and if we can help you or anyone you know accomplish what is needed now. Thank you,

Steven

Web-Based Financial Planning Tools for College Students and others

In advising a senior going to study abroad, I learned that he did not know how to obtain his own credit card, how to set up banking before and during his trip and how to manage the entire process. This was a surprise, as some many web sites seem loaded with information.

However, the bank sites tell you some but not all of what you need to do. Similarly, college sites may mention ATMs without connecting to Handbooks may suggest Parents may have no clear understanding of

No single place gives you a complete road map, let alone telling you how to connect all the resources to get your answer, so you have to turn the web into your own tools.

The first step is contacting the overseas college for local banks, currency exchanges and connecting to close by ATMs and banks. The next step is getting your own credit card or a additional cars on your parent’s account. Then you get to finding a US bank into which your parents can deposit or from which they can wire so you have funds in you bank at college.

The key is to link all the information that is on the web to create a plan for your study abroad, using the web sites to answer and obtain all you need

Cash Management and Financial Planning – use your credit card for more than just purchasing

(This is a summary of a recent post by Kiplinger’s)

You may have selected a card for points or for cash back. However, there are many other benefits to keep in mind, from on-line purchase protection to vacation and travel insurance.

Prices
: many gold and platinum cards, and now the Citi premium card, will give you up $250 back if you find an item you purchased for a lower price within 60 days.
Warranties: several cards extend the manufacturer warranty for up to a year, ending the need to pay for an extended warranty that a sales clerk tries to get you to buy at check out or a company e-mails urging you to purchase after you buy on line. AMEX, Visa Signature, gold, and platinum MasterCards do this when used for purchases. Some add a 90-day protection for loss or breakage of a laptop or digital camera. Citi Premier and some replace the item.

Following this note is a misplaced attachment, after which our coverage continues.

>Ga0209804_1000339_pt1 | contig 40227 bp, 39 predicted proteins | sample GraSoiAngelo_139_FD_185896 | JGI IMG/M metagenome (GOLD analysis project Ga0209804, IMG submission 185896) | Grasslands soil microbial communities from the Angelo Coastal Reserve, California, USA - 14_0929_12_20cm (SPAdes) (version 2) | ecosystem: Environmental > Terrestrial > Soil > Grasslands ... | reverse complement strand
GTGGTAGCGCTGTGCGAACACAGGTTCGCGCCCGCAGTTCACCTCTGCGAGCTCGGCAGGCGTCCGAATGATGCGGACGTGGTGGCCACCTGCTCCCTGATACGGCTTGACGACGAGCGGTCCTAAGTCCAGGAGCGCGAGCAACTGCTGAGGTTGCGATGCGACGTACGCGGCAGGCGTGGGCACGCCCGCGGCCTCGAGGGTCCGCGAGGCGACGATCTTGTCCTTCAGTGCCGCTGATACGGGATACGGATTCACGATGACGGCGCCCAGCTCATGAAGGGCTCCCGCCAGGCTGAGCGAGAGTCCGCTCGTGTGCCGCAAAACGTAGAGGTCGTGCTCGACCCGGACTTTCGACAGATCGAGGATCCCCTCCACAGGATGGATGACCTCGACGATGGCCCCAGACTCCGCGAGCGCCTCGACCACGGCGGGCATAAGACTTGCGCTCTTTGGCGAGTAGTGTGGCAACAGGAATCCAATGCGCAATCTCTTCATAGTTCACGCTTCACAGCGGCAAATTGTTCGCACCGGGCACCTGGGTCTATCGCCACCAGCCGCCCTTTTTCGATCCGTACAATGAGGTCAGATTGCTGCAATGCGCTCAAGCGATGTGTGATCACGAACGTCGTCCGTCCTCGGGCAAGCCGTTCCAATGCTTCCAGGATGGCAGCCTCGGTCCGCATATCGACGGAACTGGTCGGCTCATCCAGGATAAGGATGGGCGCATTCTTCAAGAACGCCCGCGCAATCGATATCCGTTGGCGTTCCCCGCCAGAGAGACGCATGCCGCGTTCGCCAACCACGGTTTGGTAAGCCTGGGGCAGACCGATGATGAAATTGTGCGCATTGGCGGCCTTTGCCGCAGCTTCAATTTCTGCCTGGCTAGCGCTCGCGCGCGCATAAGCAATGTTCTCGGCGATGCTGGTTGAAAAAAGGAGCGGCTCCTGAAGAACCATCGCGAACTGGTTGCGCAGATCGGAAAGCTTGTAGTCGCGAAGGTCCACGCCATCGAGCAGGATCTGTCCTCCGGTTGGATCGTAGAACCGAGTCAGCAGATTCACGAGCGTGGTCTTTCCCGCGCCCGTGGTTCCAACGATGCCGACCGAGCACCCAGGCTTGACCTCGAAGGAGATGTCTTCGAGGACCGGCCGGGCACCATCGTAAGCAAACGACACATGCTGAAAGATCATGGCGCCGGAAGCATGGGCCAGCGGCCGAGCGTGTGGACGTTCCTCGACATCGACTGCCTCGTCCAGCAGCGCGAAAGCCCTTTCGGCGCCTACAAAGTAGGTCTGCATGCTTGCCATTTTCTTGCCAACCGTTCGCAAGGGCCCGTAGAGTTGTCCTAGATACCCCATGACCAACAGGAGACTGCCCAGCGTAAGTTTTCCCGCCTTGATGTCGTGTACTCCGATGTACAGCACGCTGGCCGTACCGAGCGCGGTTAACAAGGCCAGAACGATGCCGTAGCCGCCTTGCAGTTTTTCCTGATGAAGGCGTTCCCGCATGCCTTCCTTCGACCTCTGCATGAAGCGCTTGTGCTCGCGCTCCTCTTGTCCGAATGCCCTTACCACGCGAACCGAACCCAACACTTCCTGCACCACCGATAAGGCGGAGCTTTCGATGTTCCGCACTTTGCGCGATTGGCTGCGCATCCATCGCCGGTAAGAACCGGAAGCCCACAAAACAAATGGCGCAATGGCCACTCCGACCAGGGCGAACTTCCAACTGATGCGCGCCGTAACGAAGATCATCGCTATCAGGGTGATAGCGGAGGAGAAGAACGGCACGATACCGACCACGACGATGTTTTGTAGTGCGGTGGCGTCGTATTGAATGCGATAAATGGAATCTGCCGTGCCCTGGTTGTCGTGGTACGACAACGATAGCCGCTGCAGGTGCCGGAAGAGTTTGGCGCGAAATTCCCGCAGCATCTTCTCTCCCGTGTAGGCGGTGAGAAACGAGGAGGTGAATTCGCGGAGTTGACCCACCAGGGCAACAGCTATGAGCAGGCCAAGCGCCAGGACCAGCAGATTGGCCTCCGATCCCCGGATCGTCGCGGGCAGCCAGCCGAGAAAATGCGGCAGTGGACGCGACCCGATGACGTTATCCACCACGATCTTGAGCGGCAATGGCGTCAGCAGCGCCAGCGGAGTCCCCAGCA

Theft – Coverage on the road: If your laptop is stolen from your hotel room, MasterCard will reimburse you if you used a gold or platinum card to pay for the room. Likewise, if your luggage does not arrive when you do, MasterCard will reimburse you for the cost of replacing essential items. In addition, MasterCard will cover the cost to repair or replace damaged luggage. Use your Visa Signature card to buy your airline ticket and you can be reimbursed up to $3,000 for lost or stolen luggage.

Avoid checked-baggage fees. You can redeem points for an airline ticket with your U.S. Bank FlexPerks Travel Rewards Visa Signature card and receive a $25 credit toward the checked-bag fee. Gold Delta SkyMiles cards from American Express cover the cost of checked bags (up to $50 per person round-trip) for up to nine people on the same reservation. American Express’s platinum card offers a $200 annual credit for flight-change and baggage fees.